Wednesday, June 15, 2011

I do the math.

I read an article recently about the astonishing inefficiency of the internal combustion engine. Apparently, only 16% of the energy it consumes ends up moving it forward (or backward), which is the whole point of the car after all.

Not entirely believing this, I checked around and kept coming up with similar numbers -- the motor car engine is only about 20% mechanically efficient, the rest of its energy being lost to heat, water heating, motor friction, and noise. The original article included idling, so its lower number is quite reasonable.

And it makes tea, too.
Now, no engine is ever going to get anywhere near 100%. (Want to know the most efficient engine currently measured? Human power. The bicycle.) Perhaps if we'd stuck to refining the steam-powered tricycle that was built in 1769, we'd be in a better place by now. But that pesky Karl Benz shoved a gasoline engine into his 1885 auto, and the rest is oil, and the odd bedfellows it's brought us over the years.

(Proving that the key to success is to get into the balloon first and then devote all your resources to not budging. Incumbency always has the edge, even when common sense is howling for change. Ask the oil industry, the car industry, the tobacco industry, the music business, etc., and all those re-election-seeking fifth-term politicians they buy.)

Anyway, I thought I'd see where the numbers led. Not surprisingly, I got some wildly different estimates of energy consumption, depending on the interests of those doing the estimating, but I'm happy with this as a rough first draft.

I'll try to keep this simple. First, US oil consumption in 2010 was 18,686,000 barrels a day. The good news is, that's a continued decline from a peak in 2007. (Just for perspective, 4.9 million barrels leaked from the Deepwater Horizon spill over three months, which is the amount we consume as a nation in about six hours.)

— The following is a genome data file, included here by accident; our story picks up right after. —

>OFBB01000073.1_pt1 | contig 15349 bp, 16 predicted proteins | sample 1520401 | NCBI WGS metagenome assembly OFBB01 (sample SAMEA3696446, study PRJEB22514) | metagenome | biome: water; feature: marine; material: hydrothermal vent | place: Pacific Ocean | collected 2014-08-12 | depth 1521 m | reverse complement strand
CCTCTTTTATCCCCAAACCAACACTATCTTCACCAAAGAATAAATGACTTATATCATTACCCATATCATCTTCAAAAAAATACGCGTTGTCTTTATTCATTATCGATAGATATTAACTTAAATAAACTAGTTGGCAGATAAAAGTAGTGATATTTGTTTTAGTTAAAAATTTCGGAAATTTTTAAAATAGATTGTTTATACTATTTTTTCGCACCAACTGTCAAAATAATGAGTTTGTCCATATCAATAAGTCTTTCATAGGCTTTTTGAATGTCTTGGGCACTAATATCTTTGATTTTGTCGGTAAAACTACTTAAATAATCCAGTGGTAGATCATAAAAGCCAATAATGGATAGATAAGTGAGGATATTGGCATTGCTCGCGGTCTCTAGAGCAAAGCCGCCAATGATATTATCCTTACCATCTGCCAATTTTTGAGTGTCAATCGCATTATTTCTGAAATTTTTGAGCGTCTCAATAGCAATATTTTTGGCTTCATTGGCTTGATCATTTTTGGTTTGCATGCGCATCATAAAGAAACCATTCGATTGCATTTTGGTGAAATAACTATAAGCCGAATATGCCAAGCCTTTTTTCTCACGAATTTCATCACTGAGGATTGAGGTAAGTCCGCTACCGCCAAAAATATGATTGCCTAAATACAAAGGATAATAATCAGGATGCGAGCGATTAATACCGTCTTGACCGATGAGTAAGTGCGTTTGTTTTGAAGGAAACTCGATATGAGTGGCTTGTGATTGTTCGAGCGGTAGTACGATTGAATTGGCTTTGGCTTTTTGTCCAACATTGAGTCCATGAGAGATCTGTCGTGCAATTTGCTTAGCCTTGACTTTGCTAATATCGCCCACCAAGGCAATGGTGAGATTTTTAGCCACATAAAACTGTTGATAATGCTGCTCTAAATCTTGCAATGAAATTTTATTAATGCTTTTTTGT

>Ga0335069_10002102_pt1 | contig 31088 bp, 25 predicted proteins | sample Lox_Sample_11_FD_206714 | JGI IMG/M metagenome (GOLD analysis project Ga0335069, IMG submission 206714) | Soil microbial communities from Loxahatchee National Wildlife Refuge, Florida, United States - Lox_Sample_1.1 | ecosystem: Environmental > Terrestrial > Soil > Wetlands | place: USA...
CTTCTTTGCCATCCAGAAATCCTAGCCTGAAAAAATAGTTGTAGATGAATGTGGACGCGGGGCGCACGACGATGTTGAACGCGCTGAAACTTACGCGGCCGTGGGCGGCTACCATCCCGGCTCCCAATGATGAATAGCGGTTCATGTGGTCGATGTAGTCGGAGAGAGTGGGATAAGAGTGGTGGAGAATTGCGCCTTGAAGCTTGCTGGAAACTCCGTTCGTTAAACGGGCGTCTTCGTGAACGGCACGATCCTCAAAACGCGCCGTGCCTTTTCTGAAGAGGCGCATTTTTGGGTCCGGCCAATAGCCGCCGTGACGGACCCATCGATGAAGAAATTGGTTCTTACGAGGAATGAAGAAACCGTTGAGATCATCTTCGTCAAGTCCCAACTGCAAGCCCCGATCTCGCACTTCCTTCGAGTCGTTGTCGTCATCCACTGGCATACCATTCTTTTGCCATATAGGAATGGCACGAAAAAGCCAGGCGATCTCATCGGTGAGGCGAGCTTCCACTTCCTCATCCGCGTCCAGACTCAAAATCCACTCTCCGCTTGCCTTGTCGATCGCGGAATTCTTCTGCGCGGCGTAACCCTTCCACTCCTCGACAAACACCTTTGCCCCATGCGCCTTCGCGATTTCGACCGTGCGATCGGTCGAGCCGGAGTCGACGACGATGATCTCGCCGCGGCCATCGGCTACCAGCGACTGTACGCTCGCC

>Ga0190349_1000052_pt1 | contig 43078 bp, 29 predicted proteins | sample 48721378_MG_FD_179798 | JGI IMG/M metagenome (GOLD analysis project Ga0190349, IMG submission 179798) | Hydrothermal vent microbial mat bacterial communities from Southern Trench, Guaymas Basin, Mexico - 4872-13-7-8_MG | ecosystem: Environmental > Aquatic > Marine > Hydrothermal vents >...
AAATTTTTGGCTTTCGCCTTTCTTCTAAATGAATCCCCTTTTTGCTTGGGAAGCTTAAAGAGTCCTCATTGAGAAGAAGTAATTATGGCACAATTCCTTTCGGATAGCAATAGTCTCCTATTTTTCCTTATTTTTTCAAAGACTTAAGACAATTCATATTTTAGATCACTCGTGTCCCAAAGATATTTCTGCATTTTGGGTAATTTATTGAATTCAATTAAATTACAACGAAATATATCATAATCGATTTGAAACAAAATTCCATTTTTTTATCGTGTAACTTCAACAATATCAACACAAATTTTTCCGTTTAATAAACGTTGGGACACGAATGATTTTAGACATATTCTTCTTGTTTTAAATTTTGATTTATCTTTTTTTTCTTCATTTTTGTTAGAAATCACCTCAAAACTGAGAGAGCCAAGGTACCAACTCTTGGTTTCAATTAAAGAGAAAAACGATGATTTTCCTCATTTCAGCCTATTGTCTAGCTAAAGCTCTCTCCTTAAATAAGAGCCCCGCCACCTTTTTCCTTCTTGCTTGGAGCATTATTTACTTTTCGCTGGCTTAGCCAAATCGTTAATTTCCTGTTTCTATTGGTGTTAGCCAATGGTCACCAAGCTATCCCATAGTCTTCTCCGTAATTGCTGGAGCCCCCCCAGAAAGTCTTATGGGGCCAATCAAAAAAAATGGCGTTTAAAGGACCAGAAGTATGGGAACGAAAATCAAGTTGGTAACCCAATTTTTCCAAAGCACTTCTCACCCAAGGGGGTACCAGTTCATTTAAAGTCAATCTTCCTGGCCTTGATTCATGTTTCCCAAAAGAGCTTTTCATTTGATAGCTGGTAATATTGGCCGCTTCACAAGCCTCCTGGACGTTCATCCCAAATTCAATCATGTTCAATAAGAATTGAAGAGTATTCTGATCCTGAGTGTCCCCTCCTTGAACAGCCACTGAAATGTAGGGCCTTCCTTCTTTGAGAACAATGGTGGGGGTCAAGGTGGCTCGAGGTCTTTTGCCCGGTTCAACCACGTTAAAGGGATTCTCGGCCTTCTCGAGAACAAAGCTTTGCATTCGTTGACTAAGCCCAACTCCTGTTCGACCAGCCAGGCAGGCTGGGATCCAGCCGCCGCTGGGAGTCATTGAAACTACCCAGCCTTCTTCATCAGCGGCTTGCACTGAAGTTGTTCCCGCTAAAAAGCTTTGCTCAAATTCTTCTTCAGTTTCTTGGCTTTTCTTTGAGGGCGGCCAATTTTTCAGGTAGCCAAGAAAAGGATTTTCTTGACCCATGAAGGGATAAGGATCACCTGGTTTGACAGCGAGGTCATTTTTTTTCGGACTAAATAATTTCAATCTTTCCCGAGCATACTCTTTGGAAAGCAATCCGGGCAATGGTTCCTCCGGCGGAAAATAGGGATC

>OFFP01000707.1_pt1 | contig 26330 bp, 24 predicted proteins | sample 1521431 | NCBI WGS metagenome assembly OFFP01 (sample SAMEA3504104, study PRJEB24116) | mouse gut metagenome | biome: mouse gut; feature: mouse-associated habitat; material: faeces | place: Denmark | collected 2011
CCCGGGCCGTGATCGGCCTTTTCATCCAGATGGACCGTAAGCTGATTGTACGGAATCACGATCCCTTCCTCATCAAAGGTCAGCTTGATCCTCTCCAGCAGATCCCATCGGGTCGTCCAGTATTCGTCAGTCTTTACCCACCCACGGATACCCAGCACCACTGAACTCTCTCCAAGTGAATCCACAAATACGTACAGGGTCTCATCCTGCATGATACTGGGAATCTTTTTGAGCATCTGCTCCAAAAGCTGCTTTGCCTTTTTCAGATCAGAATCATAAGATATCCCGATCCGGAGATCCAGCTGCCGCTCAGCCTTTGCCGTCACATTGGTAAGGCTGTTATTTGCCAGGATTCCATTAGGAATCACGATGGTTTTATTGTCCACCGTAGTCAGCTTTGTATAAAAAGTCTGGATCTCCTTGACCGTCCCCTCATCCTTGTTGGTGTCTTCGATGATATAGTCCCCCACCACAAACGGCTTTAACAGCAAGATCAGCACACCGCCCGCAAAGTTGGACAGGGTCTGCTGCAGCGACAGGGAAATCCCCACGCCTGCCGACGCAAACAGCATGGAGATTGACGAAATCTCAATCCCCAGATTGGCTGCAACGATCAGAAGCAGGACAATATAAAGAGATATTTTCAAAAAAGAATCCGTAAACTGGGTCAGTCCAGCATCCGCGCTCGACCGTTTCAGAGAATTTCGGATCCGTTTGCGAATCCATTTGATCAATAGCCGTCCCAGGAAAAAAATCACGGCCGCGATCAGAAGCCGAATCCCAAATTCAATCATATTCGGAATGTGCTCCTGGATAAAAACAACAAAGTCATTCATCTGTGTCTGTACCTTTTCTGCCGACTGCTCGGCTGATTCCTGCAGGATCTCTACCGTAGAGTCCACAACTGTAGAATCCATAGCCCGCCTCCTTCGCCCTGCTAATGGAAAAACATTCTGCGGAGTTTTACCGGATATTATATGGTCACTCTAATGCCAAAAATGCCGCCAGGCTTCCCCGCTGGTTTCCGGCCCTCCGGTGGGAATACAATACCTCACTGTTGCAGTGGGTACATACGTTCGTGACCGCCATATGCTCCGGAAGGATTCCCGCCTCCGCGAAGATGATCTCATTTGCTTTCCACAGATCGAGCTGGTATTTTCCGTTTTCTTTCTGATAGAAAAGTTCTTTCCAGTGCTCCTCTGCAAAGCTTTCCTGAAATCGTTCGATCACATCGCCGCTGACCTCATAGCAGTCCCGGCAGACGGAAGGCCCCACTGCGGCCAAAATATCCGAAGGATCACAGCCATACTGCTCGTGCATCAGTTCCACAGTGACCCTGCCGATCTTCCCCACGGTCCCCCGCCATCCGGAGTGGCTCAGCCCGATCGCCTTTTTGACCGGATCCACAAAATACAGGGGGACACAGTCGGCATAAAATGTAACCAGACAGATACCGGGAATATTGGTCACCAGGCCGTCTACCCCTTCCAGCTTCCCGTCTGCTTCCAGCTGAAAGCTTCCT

Transportation in the US uses roughly 70% of the oil we consume. This seems to be a widely agreed figure -- it's basically the percentage of petroleum that's refined into gasoline, diesel, and jet fuel.

The hard part is separating out how much of that goes to roads, since diesel also fuels our long-distance trains. But I found a reasonable breakdown of transportation energy consumption that allotted 30% to light trucks (presumably less efficient users of gasoline), 28% to private cars and motorcycles, and 19% (mainly diesel*) to big trucks and buses. So 77% of the oil used for transportation is consumed on our highways. (This was on an educational website for kids, so it must be right.)

Okay, we multiply 18,686,000 barrels by 70%, then by 77%, and then by 80%, which represents the energy lost by the internal combustion engine. The answer comes to about eight million barrels. Give or take a gallon.

That's the amount of oil that ends up wasted on America's roads every day. Not just consumed -- wasted. Because we committed ourselves and our infrastructure to gasoline cars over a century ago. (That's 43% of our domestic consumption, if you're keeping track.) If we'd kept on studying and improving, say, battery technology or steam power during that time, instead of playing catch-up now, who knows what options we'd have today?

Want some perspective?

That wastage on America's roads is about 11% of the world's total oil production. One barrel in every nine. To heat your engine so much -- and so unnecessarily -- that you need a cooling system under the hood to keep it from exploding.

It's 90% of Saudi Arabia's oil production. It's just about equal to the combined oil production of Iraq, Iran, and Libya.

And it's more than our own domestic oil production.

Now, the US exports about a quarter of its oil, mostly to Mexico.** So just to keep our cars and trucks unnecessarily hot and noisy, we not only have to use up every gallon of our oil that we keep for ourselves, we also have to throw in pretty well everything we import from our largest supplier, which is our neighbor Canada.

From the nation whose car industry thought the Hummer was a neat response to a succession of oil shortages.

*Diesel represents about 28% of petroleum usage, so this seems to suggest twice as much diesel is consumed by long-distance trucking as by rail freight. Diesel engines are about 25% more efficient than engines powered by gasoline, although they still use internal combustion. I didn't allow for this in the calculation, but on the other hand I didn't include the idling factor either. Nor did I allow for the energy required to refine the petroleum into gas and diesel and its other products. Nor the oil used in our efforts to deal with pollution, or to maintain our car-oriented infrastructure -- where do you think that bitumen comes from? Nor all the completely unnecessary trips we make with our 20% forward motion, when the bicycle will do just as well.

**We also import about the same amount from Mexico. Go figure. (I know, I know -- there's oil and then there's oil. And it could vary with the seasons. I mean, it's not as if this 150-million-year-old substance keeps.)

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